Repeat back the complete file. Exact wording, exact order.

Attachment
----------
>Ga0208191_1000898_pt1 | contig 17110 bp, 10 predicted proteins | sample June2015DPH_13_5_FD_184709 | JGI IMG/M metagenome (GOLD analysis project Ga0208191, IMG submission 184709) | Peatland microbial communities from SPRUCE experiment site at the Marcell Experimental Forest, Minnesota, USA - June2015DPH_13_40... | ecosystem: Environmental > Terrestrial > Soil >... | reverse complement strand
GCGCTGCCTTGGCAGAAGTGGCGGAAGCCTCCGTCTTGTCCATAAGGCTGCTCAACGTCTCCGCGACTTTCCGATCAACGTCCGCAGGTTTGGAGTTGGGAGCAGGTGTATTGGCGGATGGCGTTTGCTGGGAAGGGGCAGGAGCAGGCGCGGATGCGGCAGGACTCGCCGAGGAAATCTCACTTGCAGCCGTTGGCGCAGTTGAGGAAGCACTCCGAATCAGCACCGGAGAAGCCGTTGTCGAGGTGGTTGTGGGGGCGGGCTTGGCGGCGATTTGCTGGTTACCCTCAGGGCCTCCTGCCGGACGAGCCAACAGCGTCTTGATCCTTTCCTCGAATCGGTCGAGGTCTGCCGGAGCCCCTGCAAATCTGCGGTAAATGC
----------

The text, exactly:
>Ga0208191_1000898_pt1 | contig 17110 bp, 10 predicted proteins | sample June2015DPH_13_5_FD_184709 | JGI IMG/M metagenome (GOLD analysis project Ga0208191, IMG submission 184709) | Peatland microbial communities from SPRUCE experiment site at the Marcell Experimental Forest, Minnesota, USA - June2015DPH_13_40... | ecosystem: Environmental > Terrestrial > Soil >... | reverse complement strand
GCGCTGCCTTGGCAGAAGTGGCGGAAGCCTCCGTCTTGTCCATAAGGCTGCTCAACGTCTCCGCGACTTTCCGATCAACGTCCGCAGGTTTGGAGTTGGGAGCAGGTGTATTGGCGGATGGCGTTTGCTGGGAAGGGGCAGGAGCAGGCGCGGATGCGGCAGGACTCGCCGAGGAAATCTCACTTGCAGCCGTTGGCGCAGTTGAGGAAGCACTCCGAATCAGCACCGGAGAAGCCGTTGTCGAGGTGGTTGTGGGGGCGGGCTTGGCGGCGATTTGCTGGTTACCCTCAGGGCCTCCTGCCGGACGAGCCAACAGCGTCTTGATCCTTTCCTCGAATCGGTCGAGGTCTGCCGGAGCCCCTGCAAATCTGCGGTAAATGC